As middle schools increasingly are dealing with
sexting incidents, a new study finds that students this age who text excessively and who send and receive sexually explicit text- or photo-based messages are more likely to report being
The study, "Sexting and Sexual Behavior Among Middle School Students," appears in the July 2014 Pediatrics (published online June 30).
Researchers looked at information gathered from 1,285 students ages 10 to 15 from Los Angeles-area middle schools in 2012, and compared sexting behavior with actual sexual activity and risk behavior. Of students who had access to texting, 20 percent reported having received at least one sext, and 5 percent reported having sent one. Students who sent and received sexts were more likely to be sexually active than those who hadn't. The older students, those who were black, and those who sent 100 or more text messages per day were more likely to have received a sext. Male students, those sending 100 or more texts per day, and those identifying as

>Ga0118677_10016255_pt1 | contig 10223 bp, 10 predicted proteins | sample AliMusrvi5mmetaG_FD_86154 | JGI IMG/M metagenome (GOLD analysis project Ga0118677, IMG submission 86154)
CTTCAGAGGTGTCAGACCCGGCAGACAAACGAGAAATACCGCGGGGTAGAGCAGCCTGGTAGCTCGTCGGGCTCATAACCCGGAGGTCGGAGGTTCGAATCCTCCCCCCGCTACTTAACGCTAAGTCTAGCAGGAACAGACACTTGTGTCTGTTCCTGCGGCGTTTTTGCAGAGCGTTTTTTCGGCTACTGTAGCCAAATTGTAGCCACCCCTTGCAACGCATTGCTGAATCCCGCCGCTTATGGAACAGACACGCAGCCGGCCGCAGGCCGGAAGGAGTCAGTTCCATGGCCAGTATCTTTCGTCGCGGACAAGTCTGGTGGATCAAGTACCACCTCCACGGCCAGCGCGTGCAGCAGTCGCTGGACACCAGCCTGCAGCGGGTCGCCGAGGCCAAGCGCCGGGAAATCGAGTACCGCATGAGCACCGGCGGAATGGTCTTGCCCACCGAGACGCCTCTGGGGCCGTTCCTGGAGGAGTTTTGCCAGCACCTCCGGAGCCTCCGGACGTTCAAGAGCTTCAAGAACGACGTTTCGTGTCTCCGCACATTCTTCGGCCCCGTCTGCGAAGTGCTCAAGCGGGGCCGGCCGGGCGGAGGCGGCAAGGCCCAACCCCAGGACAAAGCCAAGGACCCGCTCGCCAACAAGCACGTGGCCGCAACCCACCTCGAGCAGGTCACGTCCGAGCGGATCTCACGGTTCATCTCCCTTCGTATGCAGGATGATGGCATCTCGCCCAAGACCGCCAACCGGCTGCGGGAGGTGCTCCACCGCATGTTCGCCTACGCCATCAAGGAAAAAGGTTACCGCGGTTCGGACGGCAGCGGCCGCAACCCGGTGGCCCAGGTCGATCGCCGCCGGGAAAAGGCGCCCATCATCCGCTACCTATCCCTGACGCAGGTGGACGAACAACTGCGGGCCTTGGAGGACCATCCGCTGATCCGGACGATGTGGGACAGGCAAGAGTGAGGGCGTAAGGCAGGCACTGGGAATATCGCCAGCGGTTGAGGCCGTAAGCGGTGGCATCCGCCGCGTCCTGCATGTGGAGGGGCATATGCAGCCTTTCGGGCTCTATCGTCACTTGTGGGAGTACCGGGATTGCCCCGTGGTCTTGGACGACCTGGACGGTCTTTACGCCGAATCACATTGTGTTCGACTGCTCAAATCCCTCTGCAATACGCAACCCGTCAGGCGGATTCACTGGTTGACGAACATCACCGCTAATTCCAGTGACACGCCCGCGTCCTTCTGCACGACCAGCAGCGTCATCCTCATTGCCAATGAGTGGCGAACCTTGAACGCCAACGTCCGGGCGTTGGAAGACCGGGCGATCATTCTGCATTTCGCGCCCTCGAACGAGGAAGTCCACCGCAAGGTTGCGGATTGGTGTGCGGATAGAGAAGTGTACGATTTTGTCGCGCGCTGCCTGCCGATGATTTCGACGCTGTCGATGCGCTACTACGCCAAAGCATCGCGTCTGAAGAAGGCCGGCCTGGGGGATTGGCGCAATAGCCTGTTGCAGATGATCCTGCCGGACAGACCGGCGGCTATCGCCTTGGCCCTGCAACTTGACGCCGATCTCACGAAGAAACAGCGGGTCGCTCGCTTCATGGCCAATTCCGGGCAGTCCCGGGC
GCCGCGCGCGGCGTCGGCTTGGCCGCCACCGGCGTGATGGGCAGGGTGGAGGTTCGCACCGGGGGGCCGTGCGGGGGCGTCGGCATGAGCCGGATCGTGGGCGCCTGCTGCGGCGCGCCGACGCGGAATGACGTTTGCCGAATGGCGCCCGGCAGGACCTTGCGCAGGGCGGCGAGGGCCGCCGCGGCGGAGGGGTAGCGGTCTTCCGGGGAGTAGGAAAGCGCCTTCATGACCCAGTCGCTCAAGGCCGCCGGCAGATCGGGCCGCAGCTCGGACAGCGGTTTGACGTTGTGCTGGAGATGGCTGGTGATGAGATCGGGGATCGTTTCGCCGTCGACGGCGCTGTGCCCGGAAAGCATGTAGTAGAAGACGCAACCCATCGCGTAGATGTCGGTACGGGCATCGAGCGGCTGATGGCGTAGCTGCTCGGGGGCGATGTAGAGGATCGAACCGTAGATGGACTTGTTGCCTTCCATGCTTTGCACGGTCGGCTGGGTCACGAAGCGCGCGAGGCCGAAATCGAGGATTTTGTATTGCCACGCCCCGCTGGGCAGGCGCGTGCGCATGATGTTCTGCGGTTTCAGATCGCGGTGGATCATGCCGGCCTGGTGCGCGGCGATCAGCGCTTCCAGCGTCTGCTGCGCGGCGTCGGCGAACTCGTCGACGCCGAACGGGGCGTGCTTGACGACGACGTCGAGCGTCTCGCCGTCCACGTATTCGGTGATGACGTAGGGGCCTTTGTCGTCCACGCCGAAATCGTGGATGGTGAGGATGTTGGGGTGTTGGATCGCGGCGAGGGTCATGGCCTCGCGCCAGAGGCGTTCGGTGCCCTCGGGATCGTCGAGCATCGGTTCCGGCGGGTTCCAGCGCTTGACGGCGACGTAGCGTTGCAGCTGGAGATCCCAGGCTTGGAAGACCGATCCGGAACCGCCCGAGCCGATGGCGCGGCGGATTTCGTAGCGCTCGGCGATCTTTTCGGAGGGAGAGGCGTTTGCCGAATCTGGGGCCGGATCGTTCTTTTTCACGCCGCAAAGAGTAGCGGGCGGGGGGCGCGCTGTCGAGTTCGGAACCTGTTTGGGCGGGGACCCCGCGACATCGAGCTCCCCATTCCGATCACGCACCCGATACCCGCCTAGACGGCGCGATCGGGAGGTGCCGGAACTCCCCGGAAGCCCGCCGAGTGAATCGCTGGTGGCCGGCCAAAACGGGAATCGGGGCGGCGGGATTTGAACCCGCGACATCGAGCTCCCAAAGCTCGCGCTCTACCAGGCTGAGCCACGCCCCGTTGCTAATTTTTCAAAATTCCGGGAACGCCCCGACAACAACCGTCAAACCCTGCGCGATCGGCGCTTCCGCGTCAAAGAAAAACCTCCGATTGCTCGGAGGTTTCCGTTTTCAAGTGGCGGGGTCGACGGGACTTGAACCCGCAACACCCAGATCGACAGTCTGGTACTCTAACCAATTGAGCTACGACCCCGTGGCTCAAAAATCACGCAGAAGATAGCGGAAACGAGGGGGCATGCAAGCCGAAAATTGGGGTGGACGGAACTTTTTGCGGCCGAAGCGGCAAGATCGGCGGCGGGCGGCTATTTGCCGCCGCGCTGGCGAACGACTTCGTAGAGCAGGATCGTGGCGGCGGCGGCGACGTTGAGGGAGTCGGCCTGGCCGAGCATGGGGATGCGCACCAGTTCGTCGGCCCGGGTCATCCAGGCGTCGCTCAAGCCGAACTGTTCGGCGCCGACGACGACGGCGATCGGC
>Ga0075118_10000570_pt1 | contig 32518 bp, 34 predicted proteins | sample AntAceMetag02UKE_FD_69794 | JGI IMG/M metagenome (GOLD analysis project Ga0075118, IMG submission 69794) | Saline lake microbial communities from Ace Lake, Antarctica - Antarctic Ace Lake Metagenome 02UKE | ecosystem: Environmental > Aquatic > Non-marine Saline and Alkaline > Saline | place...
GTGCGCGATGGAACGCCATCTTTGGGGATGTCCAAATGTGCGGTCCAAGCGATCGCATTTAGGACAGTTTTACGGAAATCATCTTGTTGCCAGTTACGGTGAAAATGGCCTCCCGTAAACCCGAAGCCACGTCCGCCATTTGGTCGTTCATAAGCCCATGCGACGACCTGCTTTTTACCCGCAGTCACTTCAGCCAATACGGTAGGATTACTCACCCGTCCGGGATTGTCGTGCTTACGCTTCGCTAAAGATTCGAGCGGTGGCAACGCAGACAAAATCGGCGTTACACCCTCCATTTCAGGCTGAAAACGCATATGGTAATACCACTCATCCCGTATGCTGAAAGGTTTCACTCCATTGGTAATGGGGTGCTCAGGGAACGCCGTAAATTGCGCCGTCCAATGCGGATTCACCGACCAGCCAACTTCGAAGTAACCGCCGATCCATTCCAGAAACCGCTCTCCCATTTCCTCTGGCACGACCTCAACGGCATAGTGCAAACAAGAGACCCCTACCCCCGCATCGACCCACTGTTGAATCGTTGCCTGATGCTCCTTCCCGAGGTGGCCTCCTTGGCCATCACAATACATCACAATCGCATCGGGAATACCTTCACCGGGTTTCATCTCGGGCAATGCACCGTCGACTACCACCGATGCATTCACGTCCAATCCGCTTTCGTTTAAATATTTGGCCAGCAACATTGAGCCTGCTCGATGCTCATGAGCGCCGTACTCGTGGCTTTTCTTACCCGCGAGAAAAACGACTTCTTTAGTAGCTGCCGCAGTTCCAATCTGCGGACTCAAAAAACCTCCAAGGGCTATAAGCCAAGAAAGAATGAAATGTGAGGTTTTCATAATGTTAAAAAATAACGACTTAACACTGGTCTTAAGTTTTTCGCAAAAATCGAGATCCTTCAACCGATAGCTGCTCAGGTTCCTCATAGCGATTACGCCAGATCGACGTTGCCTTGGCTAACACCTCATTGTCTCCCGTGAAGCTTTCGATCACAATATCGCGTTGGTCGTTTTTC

lesbian, gay, bisexual or questioning were more likely to send a sext. Those who reported receiving sexts were 6 times more likely to report being sexually active than those who had not. Those who reported sending sexts were 4 times more likely to say they were sexually active compared with non-sexting peers.
Because early sexual debut is linked with higher rates of
sexually transmitted infections,
pregnancy and other risks, the authors suggest that pediatricians should counsel teens on this topic at office visits, and information about the risks of sexting should be included in middle school curricula.